When Robert Sennett takes his '37 Nash Lafayette to car shows, he hears every imaginable guess as to the identity of the stylish two-door sedan. Most folks have no clue, but every once in a while, the person guessing will be right. Something tells us Robert likes having an unusual street rod that falls outside the general categories.
Nash Motors purchased Lafayette Motors in the mid-'20s, and used the name from 1934 until 1940. For the first three years, it was marketed as its own separate lower-priced marque. The '37 Lafayette was the first to be sold under the parent marque as the Nash Lafayette 400, retaining its position as the company's economy model. One of those now desirable cars, this two-door sedan, was originally sold in the nation's newest state of Arizona, where it remained until three years ago, when Robert bought it. The original 1937 Arizona license plate was still in place, and the original factory brochure was still with the car.
Robert can sidestep the wrath of hardcore Nash restorers with the fact that his milestone '37 had already been modified into a resto rod by that time. The sedan was finished, the body was straight, and the modifications to the drivetrain and suspension were well done, but, to Robert's bewilderment, most of the added mechanical components were worn-out parts from the junkyard, and the interior upholstery was unacceptably shabby. He went through the entire car, replacing and rebuilding everything that needed it: The frontend was replaced with a Mustang II suspension, the engine compartment was treated to a fresh-out-of-the-crate Chevrolet small-block paired with a TH350 transmission, the interior was completely recovered, tires and wheels were swapped out, and a list of other upgrades was made.
The buildup required that familiar combination of lots of hard work, lots of time, and lots of money. We'll let you judge for yourselves whether or not Robert succeeded in turning a poorly built project into a show-stopping, one-of-a-kind resto rod worthy of the raw material's rare heritage. It might tip the judging in Robert's favor if we told you he drives the car as often as possible, cruising on the streets of Southern California or taking it to car shows where he typically comes home with a trophy. The Lafayette has even transported a few brides and grooms in local weddings. In most cases, the happy couple had no clue what kind of car they were riding in, but they knew it was cool, beautiful, and unusual-and they were absolutely right.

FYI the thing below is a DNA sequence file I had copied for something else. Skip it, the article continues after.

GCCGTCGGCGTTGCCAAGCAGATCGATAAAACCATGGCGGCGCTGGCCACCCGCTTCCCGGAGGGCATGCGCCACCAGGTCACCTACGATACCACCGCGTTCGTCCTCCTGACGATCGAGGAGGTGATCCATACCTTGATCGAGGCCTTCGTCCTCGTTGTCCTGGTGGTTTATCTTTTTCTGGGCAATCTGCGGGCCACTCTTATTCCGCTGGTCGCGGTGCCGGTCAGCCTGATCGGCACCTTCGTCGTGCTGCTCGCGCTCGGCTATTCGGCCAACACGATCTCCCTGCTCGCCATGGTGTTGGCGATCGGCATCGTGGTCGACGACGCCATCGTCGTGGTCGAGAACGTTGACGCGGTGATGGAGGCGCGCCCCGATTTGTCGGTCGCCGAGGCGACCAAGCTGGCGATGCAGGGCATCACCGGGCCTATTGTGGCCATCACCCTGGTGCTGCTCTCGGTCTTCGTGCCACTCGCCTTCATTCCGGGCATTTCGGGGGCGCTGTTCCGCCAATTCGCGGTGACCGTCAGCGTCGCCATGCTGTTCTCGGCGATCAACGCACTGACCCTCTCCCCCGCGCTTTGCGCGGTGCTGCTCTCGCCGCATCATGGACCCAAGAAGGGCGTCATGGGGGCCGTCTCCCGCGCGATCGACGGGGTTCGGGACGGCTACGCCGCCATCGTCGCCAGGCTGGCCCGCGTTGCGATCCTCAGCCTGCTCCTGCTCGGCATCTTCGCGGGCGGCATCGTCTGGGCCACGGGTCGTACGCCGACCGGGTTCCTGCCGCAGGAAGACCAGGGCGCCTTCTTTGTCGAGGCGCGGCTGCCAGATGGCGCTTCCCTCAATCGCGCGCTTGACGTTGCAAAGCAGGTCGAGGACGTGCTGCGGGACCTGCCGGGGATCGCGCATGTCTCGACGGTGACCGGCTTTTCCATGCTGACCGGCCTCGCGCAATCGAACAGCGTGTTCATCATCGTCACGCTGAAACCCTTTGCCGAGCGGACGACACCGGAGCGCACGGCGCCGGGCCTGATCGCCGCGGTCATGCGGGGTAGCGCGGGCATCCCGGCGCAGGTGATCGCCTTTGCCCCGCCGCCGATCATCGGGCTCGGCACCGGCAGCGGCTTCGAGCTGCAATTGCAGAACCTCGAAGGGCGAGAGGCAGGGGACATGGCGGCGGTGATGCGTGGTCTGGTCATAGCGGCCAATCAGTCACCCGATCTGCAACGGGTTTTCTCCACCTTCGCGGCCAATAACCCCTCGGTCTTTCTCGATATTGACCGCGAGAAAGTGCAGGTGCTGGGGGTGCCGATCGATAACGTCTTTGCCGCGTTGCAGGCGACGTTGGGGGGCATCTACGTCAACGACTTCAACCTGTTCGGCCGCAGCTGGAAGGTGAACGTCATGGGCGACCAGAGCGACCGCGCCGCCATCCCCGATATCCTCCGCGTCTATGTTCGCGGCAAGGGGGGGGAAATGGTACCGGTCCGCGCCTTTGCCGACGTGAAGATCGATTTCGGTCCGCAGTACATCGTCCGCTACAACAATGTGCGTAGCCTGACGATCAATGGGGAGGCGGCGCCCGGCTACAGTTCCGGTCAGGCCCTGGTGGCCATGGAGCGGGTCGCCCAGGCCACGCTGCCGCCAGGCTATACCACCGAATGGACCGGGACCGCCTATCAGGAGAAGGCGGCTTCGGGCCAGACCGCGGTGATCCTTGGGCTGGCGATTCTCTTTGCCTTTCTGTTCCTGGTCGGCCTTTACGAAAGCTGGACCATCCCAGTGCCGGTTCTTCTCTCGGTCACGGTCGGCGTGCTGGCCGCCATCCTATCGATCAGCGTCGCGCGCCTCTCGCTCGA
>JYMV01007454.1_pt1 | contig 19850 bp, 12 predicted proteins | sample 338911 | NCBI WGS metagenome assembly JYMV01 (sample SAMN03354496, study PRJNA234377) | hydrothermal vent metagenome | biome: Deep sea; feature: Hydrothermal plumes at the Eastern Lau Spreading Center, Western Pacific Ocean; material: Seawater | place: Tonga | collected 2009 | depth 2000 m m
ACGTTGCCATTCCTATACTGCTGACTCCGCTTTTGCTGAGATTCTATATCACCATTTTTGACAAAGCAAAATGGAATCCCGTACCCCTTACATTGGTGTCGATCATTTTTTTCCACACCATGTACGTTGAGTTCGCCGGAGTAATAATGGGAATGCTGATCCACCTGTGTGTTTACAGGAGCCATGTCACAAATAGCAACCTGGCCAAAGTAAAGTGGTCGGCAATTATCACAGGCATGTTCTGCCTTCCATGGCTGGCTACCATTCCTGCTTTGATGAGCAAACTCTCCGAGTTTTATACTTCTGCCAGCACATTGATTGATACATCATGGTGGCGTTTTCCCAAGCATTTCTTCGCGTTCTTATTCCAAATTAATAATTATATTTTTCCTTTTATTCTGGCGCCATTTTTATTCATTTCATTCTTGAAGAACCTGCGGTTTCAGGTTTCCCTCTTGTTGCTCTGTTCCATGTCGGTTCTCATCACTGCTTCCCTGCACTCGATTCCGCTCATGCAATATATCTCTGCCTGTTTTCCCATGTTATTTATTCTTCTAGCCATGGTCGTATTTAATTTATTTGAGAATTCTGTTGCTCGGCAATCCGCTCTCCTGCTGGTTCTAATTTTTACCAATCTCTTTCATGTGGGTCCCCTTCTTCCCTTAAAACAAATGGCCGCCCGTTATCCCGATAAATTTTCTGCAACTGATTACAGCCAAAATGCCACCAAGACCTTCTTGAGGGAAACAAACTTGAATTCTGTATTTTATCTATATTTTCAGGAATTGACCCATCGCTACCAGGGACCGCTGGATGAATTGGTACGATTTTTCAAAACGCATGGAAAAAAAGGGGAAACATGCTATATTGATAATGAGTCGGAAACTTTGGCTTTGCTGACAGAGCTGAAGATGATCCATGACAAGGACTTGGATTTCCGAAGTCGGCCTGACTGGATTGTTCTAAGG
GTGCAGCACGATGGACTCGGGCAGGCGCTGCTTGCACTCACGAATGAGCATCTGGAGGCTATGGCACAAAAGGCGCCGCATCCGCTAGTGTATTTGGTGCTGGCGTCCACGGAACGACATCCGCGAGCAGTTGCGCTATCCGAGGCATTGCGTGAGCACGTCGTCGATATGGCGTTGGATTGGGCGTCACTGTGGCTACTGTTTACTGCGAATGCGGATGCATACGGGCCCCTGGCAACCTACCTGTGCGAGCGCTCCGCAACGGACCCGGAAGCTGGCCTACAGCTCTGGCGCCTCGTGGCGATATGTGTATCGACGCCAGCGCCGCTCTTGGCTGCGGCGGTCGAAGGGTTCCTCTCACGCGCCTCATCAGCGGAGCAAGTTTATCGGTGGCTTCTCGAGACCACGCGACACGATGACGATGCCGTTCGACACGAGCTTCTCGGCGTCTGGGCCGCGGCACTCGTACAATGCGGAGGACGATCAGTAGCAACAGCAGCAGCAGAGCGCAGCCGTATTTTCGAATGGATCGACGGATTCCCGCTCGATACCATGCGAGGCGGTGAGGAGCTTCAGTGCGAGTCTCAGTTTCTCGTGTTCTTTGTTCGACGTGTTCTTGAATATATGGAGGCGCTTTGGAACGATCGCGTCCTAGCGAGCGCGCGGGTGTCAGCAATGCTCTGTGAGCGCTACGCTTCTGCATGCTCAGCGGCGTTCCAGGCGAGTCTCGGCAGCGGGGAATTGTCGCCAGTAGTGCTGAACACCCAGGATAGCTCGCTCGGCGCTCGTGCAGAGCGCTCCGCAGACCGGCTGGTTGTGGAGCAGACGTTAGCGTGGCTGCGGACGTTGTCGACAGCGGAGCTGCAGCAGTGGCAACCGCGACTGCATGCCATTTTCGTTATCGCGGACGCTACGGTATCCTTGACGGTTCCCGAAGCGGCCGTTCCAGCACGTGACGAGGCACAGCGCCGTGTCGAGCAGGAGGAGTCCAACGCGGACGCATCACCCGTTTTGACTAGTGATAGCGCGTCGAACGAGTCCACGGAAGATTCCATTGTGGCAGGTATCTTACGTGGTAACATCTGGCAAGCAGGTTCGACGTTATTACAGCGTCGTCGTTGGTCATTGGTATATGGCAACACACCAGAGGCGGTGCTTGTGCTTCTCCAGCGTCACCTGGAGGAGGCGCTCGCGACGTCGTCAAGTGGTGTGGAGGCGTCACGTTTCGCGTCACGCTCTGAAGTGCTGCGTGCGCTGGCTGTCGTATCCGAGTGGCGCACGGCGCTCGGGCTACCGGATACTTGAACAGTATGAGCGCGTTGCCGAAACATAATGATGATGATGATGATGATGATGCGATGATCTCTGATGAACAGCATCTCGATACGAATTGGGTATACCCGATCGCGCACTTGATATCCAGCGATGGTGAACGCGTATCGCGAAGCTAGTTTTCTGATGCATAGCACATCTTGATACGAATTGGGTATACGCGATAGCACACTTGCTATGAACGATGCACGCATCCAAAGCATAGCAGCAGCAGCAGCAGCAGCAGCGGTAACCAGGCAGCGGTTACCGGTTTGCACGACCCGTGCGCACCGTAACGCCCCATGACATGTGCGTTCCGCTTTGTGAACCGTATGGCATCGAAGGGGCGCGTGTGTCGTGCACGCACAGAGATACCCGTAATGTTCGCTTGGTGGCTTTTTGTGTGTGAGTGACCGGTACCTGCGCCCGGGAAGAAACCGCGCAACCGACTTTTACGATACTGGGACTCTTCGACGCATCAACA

'37 Nash Lafayette 400 Sedan
The 'rails are the originals from when this car rolled out of the Wisconsin plant 70 years ago. The previous owner had added a junkyard front clip, which Robert replaced with a Mustang II independent front suspension. Beyond that, upgrades are limited to the front and rear gas shocks, '78 GM steering, power brakes, and '79 Lincoln 8-inch rear with 3.00:1 gears.
DrivetrainA brand-new crate 350 was dropped between the fenders during the rebuild. The small-block, breathing through a single Holley 4V carburetor, was installed by Speed Merchant in Walnut, California. The engine is backed up by a '78 Turbo 350 automatic and the Lincoln rear.
Wheels & TiresRobert was careful about choosing just the right rolling stock. The wide whitewall radials from Coker were an easy decision for a regularly driven resto rod. There were a lot more options for the rims, but these 15-inch Chrysler Style wires from Wheel Vintiques definitely look right.
Body & PaintA lifetime in Arizona protected the original two-door sedan body from a lot of ordinary deterioration, and any necessary bodywork on the car had already been done by the time Robert took possession. The sheetmetal was kept stock, including the trim pieces-harder than it sounds when you're talking about a limited-production body style with virtually no aftermarket support. Lloyd Auto Body in Ontario, California, shot the pale yellow paint.
InteriorOld and new styles were combined in the interior, where Ron Mangus upholstered the six-way-power Chevrolet split bench seat, using a combination of tan leather and cloth. A custom panel was added below the stock dash for vents, the Auto Air Specialist air conditioning system, and the Pioneer sound system. A Grant banjo-style steering wheel was added to the tilt shift column.